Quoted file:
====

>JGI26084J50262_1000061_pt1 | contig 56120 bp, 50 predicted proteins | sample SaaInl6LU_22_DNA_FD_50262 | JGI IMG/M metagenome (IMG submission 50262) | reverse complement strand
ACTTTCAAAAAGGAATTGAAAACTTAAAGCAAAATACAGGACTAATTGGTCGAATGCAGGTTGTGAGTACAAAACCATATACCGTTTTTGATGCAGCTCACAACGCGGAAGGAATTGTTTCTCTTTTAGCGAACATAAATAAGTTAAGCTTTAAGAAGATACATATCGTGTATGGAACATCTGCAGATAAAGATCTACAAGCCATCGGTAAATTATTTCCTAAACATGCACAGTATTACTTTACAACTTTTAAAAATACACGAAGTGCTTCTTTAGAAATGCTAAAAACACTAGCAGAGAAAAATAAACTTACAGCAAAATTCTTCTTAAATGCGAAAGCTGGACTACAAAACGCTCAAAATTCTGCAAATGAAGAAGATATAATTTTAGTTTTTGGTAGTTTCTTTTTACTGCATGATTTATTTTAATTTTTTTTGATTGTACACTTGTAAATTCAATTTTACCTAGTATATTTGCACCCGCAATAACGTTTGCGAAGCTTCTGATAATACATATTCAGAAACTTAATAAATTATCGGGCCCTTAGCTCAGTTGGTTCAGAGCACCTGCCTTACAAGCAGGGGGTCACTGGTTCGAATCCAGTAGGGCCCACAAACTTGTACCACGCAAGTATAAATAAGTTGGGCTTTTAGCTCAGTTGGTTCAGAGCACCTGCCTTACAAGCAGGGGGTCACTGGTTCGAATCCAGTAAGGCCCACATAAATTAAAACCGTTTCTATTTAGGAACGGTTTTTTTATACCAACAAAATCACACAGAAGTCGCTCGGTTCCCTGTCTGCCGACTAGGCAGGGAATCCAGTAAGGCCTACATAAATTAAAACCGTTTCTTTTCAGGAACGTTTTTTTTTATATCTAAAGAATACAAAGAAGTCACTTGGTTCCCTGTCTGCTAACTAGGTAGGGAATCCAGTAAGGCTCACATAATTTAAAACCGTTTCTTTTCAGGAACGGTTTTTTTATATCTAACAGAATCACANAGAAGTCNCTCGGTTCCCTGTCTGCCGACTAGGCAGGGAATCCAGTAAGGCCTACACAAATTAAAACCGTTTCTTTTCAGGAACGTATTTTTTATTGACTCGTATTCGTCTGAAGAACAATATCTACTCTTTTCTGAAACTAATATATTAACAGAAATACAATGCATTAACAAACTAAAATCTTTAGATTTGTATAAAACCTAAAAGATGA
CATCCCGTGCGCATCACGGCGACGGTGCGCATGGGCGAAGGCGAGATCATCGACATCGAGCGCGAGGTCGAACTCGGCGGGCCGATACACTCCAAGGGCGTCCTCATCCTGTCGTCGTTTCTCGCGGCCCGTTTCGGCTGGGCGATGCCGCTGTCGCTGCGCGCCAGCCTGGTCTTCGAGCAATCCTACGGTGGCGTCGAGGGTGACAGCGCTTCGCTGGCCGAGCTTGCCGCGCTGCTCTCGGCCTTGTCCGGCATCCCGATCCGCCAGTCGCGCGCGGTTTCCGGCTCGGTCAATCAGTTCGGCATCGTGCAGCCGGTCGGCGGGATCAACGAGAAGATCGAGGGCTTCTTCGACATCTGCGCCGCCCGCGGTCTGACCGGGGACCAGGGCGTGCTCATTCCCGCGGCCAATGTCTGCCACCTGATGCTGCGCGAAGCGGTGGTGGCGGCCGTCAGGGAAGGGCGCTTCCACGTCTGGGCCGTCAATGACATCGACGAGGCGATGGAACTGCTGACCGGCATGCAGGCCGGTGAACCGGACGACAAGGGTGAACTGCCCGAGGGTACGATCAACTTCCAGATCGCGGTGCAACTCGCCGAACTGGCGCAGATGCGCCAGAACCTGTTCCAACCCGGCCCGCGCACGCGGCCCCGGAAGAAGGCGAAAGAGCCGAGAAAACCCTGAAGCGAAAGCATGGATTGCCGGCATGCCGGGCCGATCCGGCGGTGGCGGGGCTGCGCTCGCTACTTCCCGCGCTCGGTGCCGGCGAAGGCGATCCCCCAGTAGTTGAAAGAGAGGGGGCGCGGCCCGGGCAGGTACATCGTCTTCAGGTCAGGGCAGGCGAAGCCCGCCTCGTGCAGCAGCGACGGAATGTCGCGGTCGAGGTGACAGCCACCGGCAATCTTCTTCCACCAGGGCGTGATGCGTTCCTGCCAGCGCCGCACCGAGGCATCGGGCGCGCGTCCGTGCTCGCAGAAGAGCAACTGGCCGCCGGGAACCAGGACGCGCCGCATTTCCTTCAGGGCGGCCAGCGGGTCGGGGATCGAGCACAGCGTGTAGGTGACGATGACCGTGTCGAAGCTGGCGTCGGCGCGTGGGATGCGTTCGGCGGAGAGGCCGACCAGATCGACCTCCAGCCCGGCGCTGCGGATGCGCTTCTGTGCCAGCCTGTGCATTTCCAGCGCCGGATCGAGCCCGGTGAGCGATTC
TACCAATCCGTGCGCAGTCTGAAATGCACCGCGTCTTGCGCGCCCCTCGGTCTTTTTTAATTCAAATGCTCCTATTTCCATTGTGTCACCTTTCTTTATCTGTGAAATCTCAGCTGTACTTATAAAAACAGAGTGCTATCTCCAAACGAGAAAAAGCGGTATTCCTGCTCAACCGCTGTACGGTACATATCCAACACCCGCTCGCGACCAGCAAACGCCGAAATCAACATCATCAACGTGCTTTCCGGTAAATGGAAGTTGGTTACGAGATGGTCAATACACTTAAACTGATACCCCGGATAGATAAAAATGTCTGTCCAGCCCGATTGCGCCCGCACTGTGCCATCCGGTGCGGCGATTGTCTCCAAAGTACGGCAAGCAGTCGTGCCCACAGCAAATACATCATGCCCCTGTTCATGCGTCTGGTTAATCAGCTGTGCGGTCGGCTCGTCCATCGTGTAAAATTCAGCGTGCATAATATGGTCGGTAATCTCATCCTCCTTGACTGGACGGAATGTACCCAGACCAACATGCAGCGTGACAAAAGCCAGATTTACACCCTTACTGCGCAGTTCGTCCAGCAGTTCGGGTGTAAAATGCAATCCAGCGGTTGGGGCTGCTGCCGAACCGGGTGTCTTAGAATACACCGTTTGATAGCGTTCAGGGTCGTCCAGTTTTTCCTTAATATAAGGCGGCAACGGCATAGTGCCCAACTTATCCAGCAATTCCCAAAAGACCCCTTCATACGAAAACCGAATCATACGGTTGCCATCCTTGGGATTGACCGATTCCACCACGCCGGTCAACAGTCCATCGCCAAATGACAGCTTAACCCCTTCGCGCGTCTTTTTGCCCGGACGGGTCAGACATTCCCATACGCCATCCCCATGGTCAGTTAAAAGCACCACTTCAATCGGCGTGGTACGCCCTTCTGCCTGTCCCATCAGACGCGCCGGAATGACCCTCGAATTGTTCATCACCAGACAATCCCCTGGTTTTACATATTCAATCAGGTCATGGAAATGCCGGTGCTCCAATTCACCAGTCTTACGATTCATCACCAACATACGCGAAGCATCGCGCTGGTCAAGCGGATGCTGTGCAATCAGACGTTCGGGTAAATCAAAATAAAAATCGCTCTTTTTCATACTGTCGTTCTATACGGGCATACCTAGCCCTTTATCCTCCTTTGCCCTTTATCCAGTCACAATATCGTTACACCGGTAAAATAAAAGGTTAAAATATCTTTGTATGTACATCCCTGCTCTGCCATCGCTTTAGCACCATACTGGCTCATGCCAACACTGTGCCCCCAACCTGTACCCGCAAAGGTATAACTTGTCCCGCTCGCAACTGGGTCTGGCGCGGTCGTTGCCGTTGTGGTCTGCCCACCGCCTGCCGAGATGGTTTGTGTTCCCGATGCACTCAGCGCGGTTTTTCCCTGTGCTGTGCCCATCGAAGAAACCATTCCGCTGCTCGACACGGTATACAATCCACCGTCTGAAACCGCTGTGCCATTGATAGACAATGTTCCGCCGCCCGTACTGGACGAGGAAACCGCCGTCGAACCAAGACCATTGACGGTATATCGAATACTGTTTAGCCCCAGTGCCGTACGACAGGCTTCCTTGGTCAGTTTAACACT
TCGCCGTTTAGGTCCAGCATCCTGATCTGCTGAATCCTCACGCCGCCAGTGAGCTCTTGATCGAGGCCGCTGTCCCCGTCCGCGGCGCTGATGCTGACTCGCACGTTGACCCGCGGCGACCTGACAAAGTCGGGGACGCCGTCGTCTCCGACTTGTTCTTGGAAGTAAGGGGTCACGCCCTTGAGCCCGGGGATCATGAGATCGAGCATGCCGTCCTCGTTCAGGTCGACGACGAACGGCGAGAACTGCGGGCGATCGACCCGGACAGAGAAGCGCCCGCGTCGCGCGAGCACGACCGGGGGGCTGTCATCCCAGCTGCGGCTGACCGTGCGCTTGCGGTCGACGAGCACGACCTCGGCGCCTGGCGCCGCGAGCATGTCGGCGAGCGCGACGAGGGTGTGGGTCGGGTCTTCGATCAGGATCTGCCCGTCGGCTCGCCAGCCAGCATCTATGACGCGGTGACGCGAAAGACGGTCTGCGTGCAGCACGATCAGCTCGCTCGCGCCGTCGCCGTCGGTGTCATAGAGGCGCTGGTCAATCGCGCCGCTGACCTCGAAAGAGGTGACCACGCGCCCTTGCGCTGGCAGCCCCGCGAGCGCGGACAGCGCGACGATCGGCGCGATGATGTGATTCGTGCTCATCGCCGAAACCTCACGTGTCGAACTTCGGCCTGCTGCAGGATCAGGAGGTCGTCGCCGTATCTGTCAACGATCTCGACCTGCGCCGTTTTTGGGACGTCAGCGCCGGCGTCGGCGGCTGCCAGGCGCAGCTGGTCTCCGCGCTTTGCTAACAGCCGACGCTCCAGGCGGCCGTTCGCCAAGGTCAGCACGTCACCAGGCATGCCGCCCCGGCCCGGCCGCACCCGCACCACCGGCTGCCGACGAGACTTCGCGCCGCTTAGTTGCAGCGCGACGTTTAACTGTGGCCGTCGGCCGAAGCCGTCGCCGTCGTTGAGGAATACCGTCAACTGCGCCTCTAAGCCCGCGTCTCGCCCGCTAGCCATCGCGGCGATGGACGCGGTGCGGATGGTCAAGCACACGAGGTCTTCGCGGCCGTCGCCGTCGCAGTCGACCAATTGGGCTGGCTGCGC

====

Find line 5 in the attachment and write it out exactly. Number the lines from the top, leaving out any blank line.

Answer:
TCGCCGTTTAGGTCCAGCATCCTGATCTGCTGAATCCTCACGCCGCCAGTGAGCTCTTGATCGAGGCCGCTGTCCCCGTCCGCGGCGCTGATGCTGACTCGCACGTTGACCCGCGGCGACCTGACAAAGTCGGGGACGCCGTCGTCTCCGACTTGTTCTTGGAAGTAAGGGGTCACGCCCTTGAGCCCGGGGATCATGAGATCGAGCATGCCGTCCTCGTTCAGGTCGACGACGAACGGCGAGAACTGCGGGCGATCGACCCGGACAGAGAAGCGCCCGCGTCGCGCGAGCACGACCGGGGGGCTGTCATCCCAGCTGCGGCTGACCGTGCGCTTGCGGTCGACGAGCACGACCTCGGCGCCTGGCGCCGCGAGCATGTCGGCGAGCGCGACGAGGGTGTGGGTCGGGTCTTCGATCAGGATCTGCCCGTCGGCTCGCCAGCCAGCATCTATGACGCGGTGACGCGAAAGACGGTCTGCGTGCAGCACGATCAGCTCGCTCGCGCCGTCGCCGTCGGTGTCATAGAGGCGCTGGTCAATCGCGCCGCTGACCTCGAAAGAGGTGACCACGCGCCCTTGCGCTGGCAGCCCCGCGAGCGCGGACAGCGCGACGATCGGCGCGATGATGTGATTCGTGCTCATCGCCGAAACCTCACGTGTCGAACTTCGGCCTGCTGCAGGATCAGGAGGTCGTCGCCGTATCTGTCAACGATCTCGACCTGCGCCGTTTTTGGGACGTCAGCGCCGGCGTCGGCGGCTGCCAGGCGCAGCTGGTCTCCGCGCTTTGCTAACAGCCGACGCTCCAGGCGGCCGTTCGCCAAGGTCAGCACGTCACCAGGCATGCCGCCCCGGCCCGGCCGCACCCGCACCACCGGCTGCCGACGAGACTTCGCGCCGCTTAGTTGCAGCGCGACGTTTAACTGTGGCCGTCGGCCGAAGCCGTCGCCGTCGTTGAGGAATACCGTCAACTGCGCCTCTAAGCCCGCGTCTCGCCCGCTAGCCATCGCGGCGATGGACGCGGTGCGGATGGTCAAGCACACGAGGTCTTCGCGGCCGTCGCCGTCGCAGTCGACCAATTGGGCTGGCTGCGC